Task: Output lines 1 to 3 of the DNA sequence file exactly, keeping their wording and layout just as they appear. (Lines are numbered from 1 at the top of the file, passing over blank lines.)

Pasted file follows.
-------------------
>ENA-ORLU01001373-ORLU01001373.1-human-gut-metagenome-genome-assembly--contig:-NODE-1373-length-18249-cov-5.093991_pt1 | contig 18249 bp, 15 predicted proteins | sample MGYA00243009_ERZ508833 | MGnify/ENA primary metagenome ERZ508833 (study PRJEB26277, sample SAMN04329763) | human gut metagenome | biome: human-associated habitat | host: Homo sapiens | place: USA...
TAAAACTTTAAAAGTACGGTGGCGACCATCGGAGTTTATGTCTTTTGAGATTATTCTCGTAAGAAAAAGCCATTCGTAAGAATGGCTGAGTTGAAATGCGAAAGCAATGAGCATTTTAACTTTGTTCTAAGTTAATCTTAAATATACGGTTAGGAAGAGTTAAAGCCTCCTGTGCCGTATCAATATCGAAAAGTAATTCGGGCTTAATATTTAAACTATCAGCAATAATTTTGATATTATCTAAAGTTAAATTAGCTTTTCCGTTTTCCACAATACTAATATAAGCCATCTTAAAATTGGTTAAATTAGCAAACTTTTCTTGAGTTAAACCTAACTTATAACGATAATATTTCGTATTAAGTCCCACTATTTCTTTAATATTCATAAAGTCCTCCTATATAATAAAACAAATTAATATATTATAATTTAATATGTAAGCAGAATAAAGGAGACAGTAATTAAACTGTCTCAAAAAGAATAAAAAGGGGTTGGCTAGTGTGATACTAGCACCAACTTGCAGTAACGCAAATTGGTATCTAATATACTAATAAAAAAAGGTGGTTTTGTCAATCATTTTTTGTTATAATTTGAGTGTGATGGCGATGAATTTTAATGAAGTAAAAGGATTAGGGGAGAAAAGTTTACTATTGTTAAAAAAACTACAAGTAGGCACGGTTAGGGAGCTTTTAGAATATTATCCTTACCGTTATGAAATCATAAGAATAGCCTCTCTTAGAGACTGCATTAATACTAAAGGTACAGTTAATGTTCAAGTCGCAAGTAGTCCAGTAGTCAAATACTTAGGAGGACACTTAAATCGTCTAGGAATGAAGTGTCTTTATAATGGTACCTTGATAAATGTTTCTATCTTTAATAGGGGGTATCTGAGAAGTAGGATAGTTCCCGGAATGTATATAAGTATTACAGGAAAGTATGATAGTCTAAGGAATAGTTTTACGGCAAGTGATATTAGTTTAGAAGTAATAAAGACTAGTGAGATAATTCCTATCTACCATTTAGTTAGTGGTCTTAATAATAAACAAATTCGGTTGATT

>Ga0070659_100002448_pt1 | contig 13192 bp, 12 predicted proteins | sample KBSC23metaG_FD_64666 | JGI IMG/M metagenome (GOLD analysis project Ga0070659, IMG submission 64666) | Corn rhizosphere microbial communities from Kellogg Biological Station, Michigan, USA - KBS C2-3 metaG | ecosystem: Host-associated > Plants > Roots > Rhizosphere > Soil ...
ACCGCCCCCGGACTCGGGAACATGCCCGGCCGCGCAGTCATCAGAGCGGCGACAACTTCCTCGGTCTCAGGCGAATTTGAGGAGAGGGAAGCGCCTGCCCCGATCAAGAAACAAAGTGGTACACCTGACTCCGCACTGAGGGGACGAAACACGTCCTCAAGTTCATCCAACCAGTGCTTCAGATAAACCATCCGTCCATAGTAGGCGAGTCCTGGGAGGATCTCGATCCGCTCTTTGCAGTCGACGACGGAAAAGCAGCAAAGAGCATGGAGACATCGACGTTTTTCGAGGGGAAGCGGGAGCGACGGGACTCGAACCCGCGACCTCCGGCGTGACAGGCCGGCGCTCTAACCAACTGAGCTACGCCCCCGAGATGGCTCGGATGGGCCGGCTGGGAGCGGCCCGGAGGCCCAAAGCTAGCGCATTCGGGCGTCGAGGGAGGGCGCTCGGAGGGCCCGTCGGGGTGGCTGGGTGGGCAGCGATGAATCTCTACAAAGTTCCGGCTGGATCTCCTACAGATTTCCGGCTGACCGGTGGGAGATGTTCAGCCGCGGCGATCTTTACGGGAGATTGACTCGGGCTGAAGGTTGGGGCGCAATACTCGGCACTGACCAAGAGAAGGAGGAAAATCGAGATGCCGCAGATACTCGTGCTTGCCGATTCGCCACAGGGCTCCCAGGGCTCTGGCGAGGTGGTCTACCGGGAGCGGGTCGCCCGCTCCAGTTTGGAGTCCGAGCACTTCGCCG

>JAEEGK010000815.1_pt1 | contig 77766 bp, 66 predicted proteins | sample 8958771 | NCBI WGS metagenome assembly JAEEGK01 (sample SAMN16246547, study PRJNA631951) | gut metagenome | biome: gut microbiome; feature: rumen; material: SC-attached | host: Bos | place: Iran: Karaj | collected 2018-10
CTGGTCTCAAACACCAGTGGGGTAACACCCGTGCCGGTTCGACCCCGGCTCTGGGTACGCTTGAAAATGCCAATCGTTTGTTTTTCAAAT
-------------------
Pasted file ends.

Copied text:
>ENA-ORLU01001373-ORLU01001373.1-human-gut-metagenome-genome-assembly--contig:-NODE-1373-length-18249-cov-5.093991_pt1 | contig 18249 bp, 15 predicted proteins | sample MGYA00243009_ERZ508833 | MGnify/ENA primary metagenome ERZ508833 (study PRJEB26277, sample SAMN04329763) | human gut metagenome | biome: human-associated habitat | host: Homo sapiens | place: USA...
TAAAACTTTAAAAGTACGGTGGCGACCATCGGAGTTTATGTCTTTTGAGATTATTCTCGTAAGAAAAAGCCATTCGTAAGAATGGCTGAGTTGAAATGCGAAAGCAATGAGCATTTTAACTTTGTTCTAAGTTAATCTTAAATATACGGTTAGGAAGAGTTAAAGCCTCCTGTGCCGTATCAATATCGAAAAGTAATTCGGGCTTAATATTTAAACTATCAGCAATAATTTTGATATTATCTAAAGTTAAATTAGCTTTTCCGTTTTCCACAATACTAATATAAGCCATCTTAAAATTGGTTAAATTAGCAAACTTTTCTTGAGTTAAACCTAACTTATAACGATAATATTTCGTATTAAGTCCCACTATTTCTTTAATATTCATAAAGTCCTCCTATATAATAAAACAAATTAATATATTATAATTTAATATGTAAGCAGAATAAAGGAGACAGTAATTAAACTGTCTCAAAAAGAATAAAAAGGGGTTGGCTAGTGTGATACTAGCACCAACTTGCAGTAACGCAAATTGGTATCTAATATACTAATAAAAAAAGGTGGTTTTGTCAATCATTTTTTGTTATAATTTGAGTGTGATGGCGATGAATTTTAATGAAGTAAAAGGATTAGGGGAGAAAAGTTTACTATTGTTAAAAAAACTACAAGTAGGCACGGTTAGGGAGCTTTTAGAATATTATCCTTACCGTTATGAAATCATAAGAATAGCCTCTCTTAGAGACTGCATTAATACTAAAGGTACAGTTAATGTTCAAGTCGCAAGTAGTCCAGTAGTCAAATACTTAGGAGGACACTTAAATCGTCTAGGAATGAAGTGTCTTTATAATGGTACCTTGATAAATGTTTCTATCTTTAATAGGGGGTATCTGAGAAGTAGGATAGTTCCCGGAATGTATATAAGTATTACAGGAAAGTATGATAGTCTAAGGAATAGTTTTACGGCAAGTGATATTAGTTTAGAAGTAATAAAGACTAGTGAGATAATTCCTATCTACCATTTAGTTAGTGGTCTTAATAATAAACAAATTCGGTTGATT

>Ga0070659_100002448_pt1 | contig 13192 bp, 12 predicted proteins | sample KBSC23metaG_FD_64666 | JGI IMG/M metagenome (GOLD analysis project Ga0070659, IMG submission 64666) | Corn rhizosphere microbial communities from Kellogg Biological Station, Michigan, USA - KBS C2-3 metaG | ecosystem: Host-associated > Plants > Roots > Rhizosphere > Soil ...